WorldCon 2016: The dark side of fairy tales


Disclaimer: I am not perfect and neither are my notes. If you notice anything that requires clarification or correction, please email me at melanie (dot) marttila (at) gmail (dot) com and I will fix things post-hasty.

darkside

Panellists: Ellen Datlow, Brooke Johnson, Erin Wilcox (moderator), Sandee Rodriguez, Dana Cameron

Joined in progress …

DC: Fairy tales are the intersection between the known and the unknown in a way that other stories aren’t.

BJ: Tone is the defining quality. It’s a sense of magic realism or normalized magic. I’m currently reading the Turnip Princess. It’s meant to be read. Oral storytelling. Fairy tales are mythic, grand and meaningful, larger-than-life, and yet the things that happen are everyday occurrences to the characters of the story.

SR: Folk tales have the element of reality. Fairy tales have no sense of history.

DC: Domesticity is addressed in fairy tales.

EW: There’s a marked different between fairy tales intended for children and those intended for adults.

ED: Modern retellings add sex. The originals were dark enough, though. Look at Hansel and Gretel—they were going to be eaten but ended up stuffing the witch in the oven.

BJ: Fairy tales were cautionary.

EW: In his book, The Uses of Enchantment, Bruno Bettelheim says that the reader divines whatever they want from the fairy tale. What is it that scares you most? Is it that your parents didn’t want you?

DC: Fairy tales were didactic, warnings. What happens when you go out into the world alone? There are only a handful of clever, successful kids who survive. There’s a tale about the young servant of a king, He discovers how the king became so wise—he ate a white serpent. The kid tried it and goes out into the world. He’s kind and curious and eventually becomes a wise king himself. I took the basic tale and moved it into space.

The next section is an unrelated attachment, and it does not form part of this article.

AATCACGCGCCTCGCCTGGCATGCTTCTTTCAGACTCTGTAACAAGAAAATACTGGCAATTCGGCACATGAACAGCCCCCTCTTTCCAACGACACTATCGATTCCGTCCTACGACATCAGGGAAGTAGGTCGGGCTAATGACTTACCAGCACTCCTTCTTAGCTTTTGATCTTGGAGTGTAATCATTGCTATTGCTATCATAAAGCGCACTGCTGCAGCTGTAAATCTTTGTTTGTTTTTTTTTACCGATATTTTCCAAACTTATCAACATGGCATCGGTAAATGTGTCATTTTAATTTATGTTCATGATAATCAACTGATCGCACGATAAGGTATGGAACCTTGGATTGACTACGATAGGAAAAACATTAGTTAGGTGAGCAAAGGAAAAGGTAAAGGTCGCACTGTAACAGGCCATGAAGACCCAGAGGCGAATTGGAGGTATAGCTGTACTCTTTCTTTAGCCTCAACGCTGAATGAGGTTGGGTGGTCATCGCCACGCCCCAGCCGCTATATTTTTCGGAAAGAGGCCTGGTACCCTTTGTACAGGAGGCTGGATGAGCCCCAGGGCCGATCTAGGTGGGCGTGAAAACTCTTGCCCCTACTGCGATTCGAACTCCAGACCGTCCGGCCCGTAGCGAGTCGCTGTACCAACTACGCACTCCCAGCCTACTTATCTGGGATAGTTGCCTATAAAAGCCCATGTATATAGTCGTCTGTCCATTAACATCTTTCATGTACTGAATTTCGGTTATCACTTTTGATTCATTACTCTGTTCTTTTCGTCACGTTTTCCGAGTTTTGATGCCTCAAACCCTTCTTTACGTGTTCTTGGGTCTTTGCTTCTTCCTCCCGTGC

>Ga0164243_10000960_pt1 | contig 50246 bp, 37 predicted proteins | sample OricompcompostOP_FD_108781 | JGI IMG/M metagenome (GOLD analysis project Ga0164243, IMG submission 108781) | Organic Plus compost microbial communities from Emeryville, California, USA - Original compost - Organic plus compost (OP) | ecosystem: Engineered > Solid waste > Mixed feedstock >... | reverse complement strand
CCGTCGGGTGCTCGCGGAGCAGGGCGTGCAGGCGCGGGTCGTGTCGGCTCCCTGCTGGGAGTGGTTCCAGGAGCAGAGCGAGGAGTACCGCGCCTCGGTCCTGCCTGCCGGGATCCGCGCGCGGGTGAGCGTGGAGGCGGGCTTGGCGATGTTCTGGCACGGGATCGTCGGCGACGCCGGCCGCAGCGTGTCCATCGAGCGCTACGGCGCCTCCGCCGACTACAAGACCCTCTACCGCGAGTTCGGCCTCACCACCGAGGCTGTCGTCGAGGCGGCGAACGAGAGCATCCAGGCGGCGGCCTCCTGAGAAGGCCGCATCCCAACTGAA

SR: Reading dark fairy tales to young kids beneficial. The story is internalized. They imagine what they would do in that situation. How would they escape? It develops creativity and problem solving skills.

EW: Do fairy tales need to be sanitized? Should they be?

BJ: Disney sanitized everything. Snow White is about persecution and stalking.

ED: Tanith Lee sexualized fairy tales. You can retell fairy tales over in different ways. Hans Christian Andersen had a thing about sacrifice and death. Look at his versions of The Little Mermaid and The Little Match Girl.

EW: Fairy tales from all over the world overlap.

DC: I read Japanese fairy tales when I was eight. There was a boy who drew cats. His drawings came to life at night to save him from a rat demon.

EW: In India they don’t really have fairies, but the national epics are being adapted.

BJ: Tiger’s Curse has Indian influences. It didn’t appeal to Disney. I’m drawn to the dark tales. I write tragic stories.

ED: Read Bullfinch’s Mythology, The Illiad, The Odyssey. Myth isn’t magical enough.

DC: Fairy tales often have bittersweet endings because you can’t go back.

And that was time.

Next week, it’s time for my next chapter update 🙂

Be well and stay strong until then, my friends.

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